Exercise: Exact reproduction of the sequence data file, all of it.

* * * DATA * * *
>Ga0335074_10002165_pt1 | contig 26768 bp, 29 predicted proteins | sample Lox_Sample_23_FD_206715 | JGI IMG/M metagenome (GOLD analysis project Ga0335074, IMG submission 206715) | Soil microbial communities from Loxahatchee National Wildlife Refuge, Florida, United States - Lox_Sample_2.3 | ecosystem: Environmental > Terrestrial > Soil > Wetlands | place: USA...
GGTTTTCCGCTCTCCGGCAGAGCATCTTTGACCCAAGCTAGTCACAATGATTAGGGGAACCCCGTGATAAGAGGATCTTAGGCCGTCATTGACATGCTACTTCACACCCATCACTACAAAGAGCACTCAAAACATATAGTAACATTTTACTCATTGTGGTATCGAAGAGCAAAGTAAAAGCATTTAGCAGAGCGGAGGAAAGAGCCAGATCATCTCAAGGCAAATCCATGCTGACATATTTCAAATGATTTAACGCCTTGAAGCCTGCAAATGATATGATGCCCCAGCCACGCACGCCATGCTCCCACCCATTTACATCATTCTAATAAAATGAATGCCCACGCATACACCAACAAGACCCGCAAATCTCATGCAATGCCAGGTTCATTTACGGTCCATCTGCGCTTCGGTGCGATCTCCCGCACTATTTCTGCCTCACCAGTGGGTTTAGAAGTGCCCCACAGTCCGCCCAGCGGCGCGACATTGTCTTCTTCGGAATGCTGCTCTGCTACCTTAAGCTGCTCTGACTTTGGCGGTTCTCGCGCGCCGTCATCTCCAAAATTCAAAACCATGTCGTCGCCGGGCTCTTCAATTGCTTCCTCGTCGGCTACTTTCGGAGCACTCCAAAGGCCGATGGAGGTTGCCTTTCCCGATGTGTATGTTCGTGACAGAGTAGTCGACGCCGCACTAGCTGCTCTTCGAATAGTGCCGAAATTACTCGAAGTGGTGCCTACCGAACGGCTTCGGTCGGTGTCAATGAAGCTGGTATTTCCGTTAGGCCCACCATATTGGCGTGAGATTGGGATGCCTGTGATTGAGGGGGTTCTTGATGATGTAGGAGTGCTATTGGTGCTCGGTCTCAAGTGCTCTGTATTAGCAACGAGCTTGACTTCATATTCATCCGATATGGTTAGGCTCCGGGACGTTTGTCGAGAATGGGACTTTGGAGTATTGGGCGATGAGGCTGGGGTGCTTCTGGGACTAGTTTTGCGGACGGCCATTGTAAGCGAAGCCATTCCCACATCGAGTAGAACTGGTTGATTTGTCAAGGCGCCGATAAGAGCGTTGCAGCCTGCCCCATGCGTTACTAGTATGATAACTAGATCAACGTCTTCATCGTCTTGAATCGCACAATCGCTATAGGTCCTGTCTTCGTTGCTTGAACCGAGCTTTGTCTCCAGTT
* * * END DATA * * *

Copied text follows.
>Ga0335074_10002165_pt1 | contig 26768 bp, 29 predicted proteins | sample Lox_Sample_23_FD_206715 | JGI IMG/M metagenome (GOLD analysis project Ga0335074, IMG submission 206715) | Soil microbial communities from Loxahatchee National Wildlife Refuge, Florida, United States - Lox_Sample_2.3 | ecosystem: Environmental > Terrestrial > Soil > Wetlands | place: USA...
GGTTTTCCGCTCTCCGGCAGAGCATCTTTGACCCAAGCTAGTCACAATGATTAGGGGAACCCCGTGATAAGAGGATCTTAGGCCGTCATTGACATGCTACTTCACACCCATCACTACAAAGAGCACTCAAAACATATAGTAACATTTTACTCATTGTGGTATCGAAGAGCAAAGTAAAAGCATTTAGCAGAGCGGAGGAAAGAGCCAGATCATCTCAAGGCAAATCCATGCTGACATATTTCAAATGATTTAACGCCTTGAAGCCTGCAAATGATATGATGCCCCAGCCACGCACGCCATGCTCCCACCCATTTACATCATTCTAATAAAATGAATGCCCACGCATACACCAACAAGACCCGCAAATCTCATGCAATGCCAGGTTCATTTACGGTCCATCTGCGCTTCGGTGCGATCTCCCGCACTATTTCTGCCTCACCAGTGGGTTTAGAAGTGCCCCACAGTCCGCCCAGCGGCGCGACATTGTCTTCTTCGGAATGCTGCTCTGCTACCTTAAGCTGCTCTGACTTTGGCGGTTCTCGCGCGCCGTCATCTCCAAAATTCAAAACCATGTCGTCGCCGGGCTCTTCAATTGCTTCCTCGTCGGCTACTTTCGGAGCACTCCAAAGGCCGATGGAGGTTGCCTTTCCCGATGTGTATGTTCGTGACAGAGTAGTCGACGCCGCACTAGCTGCTCTTCGAATAGTGCCGAAATTACTCGAAGTGGTGCCTACCGAACGGCTTCGGTCGGTGTCAATGAAGCTGGTATTTCCGTTAGGCCCACCATATTGGCGTGAGATTGGGATGCCTGTGATTGAGGGGGTTCTTGATGATGTAGGAGTGCTATTGGTGCTCGGTCTCAAGTGCTCTGTATTAGCAACGAGCTTGACTTCATATTCATCCGATATGGTTAGGCTCCGGGACGTTTGTCGAGAATGGGACTTTGGAGTATTGGGCGATGAGGCTGGGGTGCTTCTGGGACTAGTTTTGCGGACGGCCATTGTAAGCGAAGCCATTCCCACATCGAGTAGAACTGGTTGATTTGTCAAGGCGCCGATAAGAGCGTTGCAGCCTGCCCCATGCGTTACTAGTATGATAACTAGATCAACGTCTTCATCGTCTTGAATCGCACAATCGCTATAGGTCCTGTCTTCGTTGCTTGAACCGAGCTTTGTCTCCAGTT